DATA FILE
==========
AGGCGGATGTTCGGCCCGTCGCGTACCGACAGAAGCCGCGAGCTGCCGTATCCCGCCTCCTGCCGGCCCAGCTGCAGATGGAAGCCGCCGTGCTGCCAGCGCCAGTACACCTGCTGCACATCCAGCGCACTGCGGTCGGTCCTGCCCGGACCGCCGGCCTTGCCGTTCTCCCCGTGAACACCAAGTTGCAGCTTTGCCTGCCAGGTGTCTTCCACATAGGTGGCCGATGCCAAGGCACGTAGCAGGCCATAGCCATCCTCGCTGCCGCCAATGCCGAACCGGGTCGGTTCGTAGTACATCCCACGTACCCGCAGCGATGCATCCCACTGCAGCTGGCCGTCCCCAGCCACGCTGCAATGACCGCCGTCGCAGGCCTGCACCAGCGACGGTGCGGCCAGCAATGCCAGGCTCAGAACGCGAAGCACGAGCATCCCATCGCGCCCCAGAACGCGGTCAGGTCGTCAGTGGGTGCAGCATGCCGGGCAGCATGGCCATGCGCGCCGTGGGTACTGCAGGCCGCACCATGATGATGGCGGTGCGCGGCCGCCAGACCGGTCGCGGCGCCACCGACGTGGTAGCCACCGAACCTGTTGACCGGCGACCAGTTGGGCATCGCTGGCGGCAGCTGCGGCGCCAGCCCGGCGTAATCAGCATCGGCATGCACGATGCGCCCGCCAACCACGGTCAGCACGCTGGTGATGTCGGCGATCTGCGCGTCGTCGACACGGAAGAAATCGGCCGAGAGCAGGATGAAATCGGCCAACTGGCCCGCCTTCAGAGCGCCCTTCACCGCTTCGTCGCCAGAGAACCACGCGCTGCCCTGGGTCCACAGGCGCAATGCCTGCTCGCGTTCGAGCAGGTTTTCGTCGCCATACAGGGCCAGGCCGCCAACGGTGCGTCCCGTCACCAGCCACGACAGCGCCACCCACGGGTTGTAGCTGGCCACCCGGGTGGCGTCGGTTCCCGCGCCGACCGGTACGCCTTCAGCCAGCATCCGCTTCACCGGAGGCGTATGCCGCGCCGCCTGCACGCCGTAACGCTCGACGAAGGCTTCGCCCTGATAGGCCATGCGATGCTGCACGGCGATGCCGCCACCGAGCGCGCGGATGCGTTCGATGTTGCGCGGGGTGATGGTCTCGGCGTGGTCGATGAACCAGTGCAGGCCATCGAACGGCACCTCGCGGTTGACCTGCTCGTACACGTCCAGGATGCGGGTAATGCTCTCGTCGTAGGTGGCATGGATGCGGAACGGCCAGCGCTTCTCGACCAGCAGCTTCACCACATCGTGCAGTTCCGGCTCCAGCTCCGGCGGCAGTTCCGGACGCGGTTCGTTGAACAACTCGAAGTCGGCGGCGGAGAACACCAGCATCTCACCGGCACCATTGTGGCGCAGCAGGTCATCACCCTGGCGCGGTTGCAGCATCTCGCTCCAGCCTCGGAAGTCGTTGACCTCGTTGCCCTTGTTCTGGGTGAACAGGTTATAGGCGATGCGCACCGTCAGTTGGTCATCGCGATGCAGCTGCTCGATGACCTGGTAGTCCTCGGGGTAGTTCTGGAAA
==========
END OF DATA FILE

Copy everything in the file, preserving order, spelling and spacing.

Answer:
AGGCGGATGTTCGGCCCGTCGCGTACCGACAGAAGCCGCGAGCTGCCGTATCCCGCCTCCTGCCGGCCCAGCTGCAGATGGAAGCCGCCGTGCTGCCAGCGCCAGTACACCTGCTGCACATCCAGCGCACTGCGGTCGGTCCTGCCCGGACCGCCGGCCTTGCCGTTCTCCCCGTGAACACCAAGTTGCAGCTTTGCCTGCCAGGTGTCTTCCACATAGGTGGCCGATGCCAAGGCACGTAGCAGGCCATAGCCATCCTCGCTGCCGCCAATGCCGAACCGGGTCGGTTCGTAGTACATCCCACGTACCCGCAGCGATGCATCCCACTGCAGCTGGCCGTCCCCAGCCACGCTGCAATGACCGCCGTCGCAGGCCTGCACCAGCGACGGTGCGGCCAGCAATGCCAGGCTCAGAACGCGAAGCACGAGCATCCCATCGCGCCCCAGAACGCGGTCAGGTCGTCAGTGGGTGCAGCATGCCGGGCAGCATGGCCATGCGCGCCGTGGGTACTGCAGGCCGCACCATGATGATGGCGGTGCGCGGCCGCCAGACCGGTCGCGGCGCCACCGACGTGGTAGCCACCGAACCTGTTGACCGGCGACCAGTTGGGCATCGCTGGCGGCAGCTGCGGCGCCAGCCCGGCGTAATCAGCATCGGCATGCACGATGCGCCCGCCAACCACGGTCAGCACGCTGGTGATGTCGGCGATCTGCGCGTCGTCGACACGGAAGAAATCGGCCGAGAGCAGGATGAAATCGGCCAACTGGCCCGCCTTCAGAGCGCCCTTCACCGCTTCGTCGCCAGAGAACCACGCGCTGCCCTGGGTCCACAGGCGCAATGCCTGCTCGCGTTCGAGCAGGTTTTCGTCGCCATACAGGGCCAGGCCGCCAACGGTGCGTCCCGTCACCAGCCACGACAGCGCCACCCACGGGTTGTAGCTGGCCACCCGGGTGGCGTCGGTTCCCGCGCCGACCGGTACGCCTTCAGCCAGCATCCGCTTCACCGGAGGCGTATGCCGCGCCGCCTGCACGCCGTAACGCTCGACGAAGGCTTCGCCCTGATAGGCCATGCGATGCTGCACGGCGATGCCGCCACCGAGCGCGCGGATGCGTTCGATGTTGCGCGGGGTGATGGTCTCGGCGTGGTCGATGAACCAGTGCAGGCCATCGAACGGCACCTCGCGGTTGACCTGCTCGTACACGTCCAGGATGCGGGTAATGCTCTCGTCGTAGGTGGCATGGATGCGGAACGGCCAGCGCTTCTCGACCAGCAGCTTCACCACATCGTGCAGTTCCGGCTCCAGCTCCGGCGGCAGTTCCGGACGCGGTTCGTTGAACAACTCGAAGTCGGCGGCGGAGAACACCAGCATCTCACCGGCACCATTGTGGCGCAGCAGGTCATCACCCTGGCGCGGTTGCAGCATCTCGCTCCAGCCTCGGAAGTCGTTGACCTCGTTGCCCTTGTTCTGGGTGAACAGGTTATAGGCGATGCGCACCGTCAGTTGGTCATCGCGATGCAGCTGCTCGATGACCTGGTAGTCCTCGGGGTAGTTCTGGAAA